The resonant tunneling spin pump is a proposed semiconductor device that would generate spin-polarized electron currents. The resonant tunneling spin pump would be a purely electrical device in the sense that it would not contain any magnetic material and would not rely on an applied magnetic field. Also, unlike prior sources of spin-polarized electron currents, the proposed device would not depend on a source of
circularly polarized light.
The resonant tunneling spin pump would have some features in common with other, similarly named devices, including resonant tunneling spin filters described in a previous NASA Tech Briefs article: "Electron-Spin Filters Based on the Rashba Effect" (NPO- 30635), Vol. 28, No. 10 (October 2004), page 58.
To recapitulate: Proposed semiconductor electron-spin filters would exploit the Rashba effect, which can induce energy splitting in what would otherwise be degenerate quantum states, caused by a spin-orbit interaction in conjunction with a structural- inversion asymmetry in the presence of interfacial electric fields in a semiconductor heterostructure. The magnitude of the energy split is proportional to the electron wave number. Theoretical studies have suggested the possibility of devices in which electron energy states would be split by the Rashba effect and spin-polarized currents would be extracted by resonant quantummechanical tunneling.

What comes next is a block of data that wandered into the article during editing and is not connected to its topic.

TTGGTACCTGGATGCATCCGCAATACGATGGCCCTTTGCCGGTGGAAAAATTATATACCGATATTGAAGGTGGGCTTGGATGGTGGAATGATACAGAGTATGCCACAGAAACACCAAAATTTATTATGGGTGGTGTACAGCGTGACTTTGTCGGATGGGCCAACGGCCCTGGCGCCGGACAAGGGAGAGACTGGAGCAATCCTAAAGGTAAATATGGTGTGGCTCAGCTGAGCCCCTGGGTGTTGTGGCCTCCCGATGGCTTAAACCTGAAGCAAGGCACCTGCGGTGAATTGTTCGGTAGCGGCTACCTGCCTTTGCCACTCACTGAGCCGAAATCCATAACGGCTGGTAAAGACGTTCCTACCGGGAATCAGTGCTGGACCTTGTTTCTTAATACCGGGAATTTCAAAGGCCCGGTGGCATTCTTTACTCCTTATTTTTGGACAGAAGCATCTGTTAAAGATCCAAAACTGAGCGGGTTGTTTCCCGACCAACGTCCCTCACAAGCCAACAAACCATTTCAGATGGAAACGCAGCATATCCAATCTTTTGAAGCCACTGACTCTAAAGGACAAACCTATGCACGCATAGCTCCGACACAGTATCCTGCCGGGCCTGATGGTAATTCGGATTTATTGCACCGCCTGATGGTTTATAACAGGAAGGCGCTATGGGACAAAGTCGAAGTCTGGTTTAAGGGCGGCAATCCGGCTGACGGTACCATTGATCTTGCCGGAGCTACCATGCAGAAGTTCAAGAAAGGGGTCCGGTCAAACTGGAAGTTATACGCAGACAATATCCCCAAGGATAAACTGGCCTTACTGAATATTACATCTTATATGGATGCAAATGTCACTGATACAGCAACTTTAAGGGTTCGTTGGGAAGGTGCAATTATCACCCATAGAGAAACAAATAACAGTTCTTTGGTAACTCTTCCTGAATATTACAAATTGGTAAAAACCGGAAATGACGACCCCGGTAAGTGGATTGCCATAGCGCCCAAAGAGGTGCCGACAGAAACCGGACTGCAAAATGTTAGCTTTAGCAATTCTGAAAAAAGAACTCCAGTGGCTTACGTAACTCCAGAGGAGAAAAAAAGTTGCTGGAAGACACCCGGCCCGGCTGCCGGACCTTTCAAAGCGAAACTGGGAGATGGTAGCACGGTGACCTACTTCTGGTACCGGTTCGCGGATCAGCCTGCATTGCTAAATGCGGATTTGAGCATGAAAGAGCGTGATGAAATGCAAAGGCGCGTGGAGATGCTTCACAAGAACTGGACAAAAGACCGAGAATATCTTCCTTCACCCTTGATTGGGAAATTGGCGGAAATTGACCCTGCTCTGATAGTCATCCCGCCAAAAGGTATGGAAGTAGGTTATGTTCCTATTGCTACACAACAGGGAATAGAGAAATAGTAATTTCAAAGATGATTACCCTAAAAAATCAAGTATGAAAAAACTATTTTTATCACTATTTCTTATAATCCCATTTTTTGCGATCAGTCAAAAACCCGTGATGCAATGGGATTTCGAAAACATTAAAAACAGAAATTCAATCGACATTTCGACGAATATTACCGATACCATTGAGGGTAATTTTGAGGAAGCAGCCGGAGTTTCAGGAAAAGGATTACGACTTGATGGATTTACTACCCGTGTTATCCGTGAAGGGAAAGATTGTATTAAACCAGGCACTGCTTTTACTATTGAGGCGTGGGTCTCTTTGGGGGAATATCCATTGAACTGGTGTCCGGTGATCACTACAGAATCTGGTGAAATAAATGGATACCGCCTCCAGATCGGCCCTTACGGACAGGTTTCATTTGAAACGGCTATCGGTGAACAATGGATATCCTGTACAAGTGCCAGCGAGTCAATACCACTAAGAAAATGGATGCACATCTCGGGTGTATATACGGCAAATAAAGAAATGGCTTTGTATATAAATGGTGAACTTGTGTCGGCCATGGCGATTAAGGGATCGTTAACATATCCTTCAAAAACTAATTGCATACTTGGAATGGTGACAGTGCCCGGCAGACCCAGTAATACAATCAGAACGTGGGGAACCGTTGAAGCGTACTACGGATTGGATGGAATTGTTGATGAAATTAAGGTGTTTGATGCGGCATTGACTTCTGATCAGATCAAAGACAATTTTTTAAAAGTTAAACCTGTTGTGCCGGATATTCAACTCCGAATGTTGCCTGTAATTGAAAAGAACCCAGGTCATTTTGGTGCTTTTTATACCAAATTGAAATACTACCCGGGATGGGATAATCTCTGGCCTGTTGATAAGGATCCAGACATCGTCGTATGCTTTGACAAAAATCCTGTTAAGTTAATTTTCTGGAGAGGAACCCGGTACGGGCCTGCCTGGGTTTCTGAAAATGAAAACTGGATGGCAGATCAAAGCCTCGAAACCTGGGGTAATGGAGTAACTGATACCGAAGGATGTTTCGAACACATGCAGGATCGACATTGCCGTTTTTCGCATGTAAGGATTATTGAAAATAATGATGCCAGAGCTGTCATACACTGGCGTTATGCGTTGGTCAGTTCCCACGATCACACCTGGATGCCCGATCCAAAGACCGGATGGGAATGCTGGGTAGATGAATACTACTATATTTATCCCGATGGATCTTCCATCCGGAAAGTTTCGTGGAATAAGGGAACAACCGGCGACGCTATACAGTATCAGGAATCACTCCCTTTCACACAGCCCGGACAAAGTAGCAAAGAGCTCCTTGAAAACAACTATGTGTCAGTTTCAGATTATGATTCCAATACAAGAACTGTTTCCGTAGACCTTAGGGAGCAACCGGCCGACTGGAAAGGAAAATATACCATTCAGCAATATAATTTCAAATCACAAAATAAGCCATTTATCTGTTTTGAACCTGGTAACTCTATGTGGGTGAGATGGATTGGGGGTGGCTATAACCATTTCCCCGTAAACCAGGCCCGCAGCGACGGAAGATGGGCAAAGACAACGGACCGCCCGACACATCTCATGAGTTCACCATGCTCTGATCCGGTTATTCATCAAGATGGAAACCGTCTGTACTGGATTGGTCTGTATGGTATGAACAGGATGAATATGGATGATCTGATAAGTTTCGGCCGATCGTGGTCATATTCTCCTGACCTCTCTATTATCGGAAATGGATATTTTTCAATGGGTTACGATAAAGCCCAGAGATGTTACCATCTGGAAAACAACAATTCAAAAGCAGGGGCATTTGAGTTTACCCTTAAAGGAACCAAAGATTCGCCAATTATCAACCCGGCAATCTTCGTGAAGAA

The resonant tunneling spin pump (see figure) would include a spin filter between two reservoirs of initially unpolarized electrons. Like the devices of the cited prior article, the resonant tunneling spin pump would be designed and fabricated in the InAs/GaSb/ AlSb material system. One reservoir would be a highmobility InAs emitter channel and the other a high-mobility InAs collector channel. The spin filter would comprise an InAs/GaSb/ AlSb asymmetric resonant
The application of a lateral electric field in the emitter channel would a cause current of one spin state to flow from the emitter channel to the collector channel and a current of the opposite spin state to flow from the collector channel to the emitter channel, thereby inducing spin polarization in both reservoirs. This mode of operation would differ somewhat from that of a spin filter: In a spin filter, component currents containing spins of both states would flow from the emitter to the collector and spin polarization in the collector would be achieved by choosing the design and the operating conditions of the device to make one of the spin component currents larger than the other.
This work was done by David Z. Ting of Caltech for NASA's Jet Propulsion Laboratory.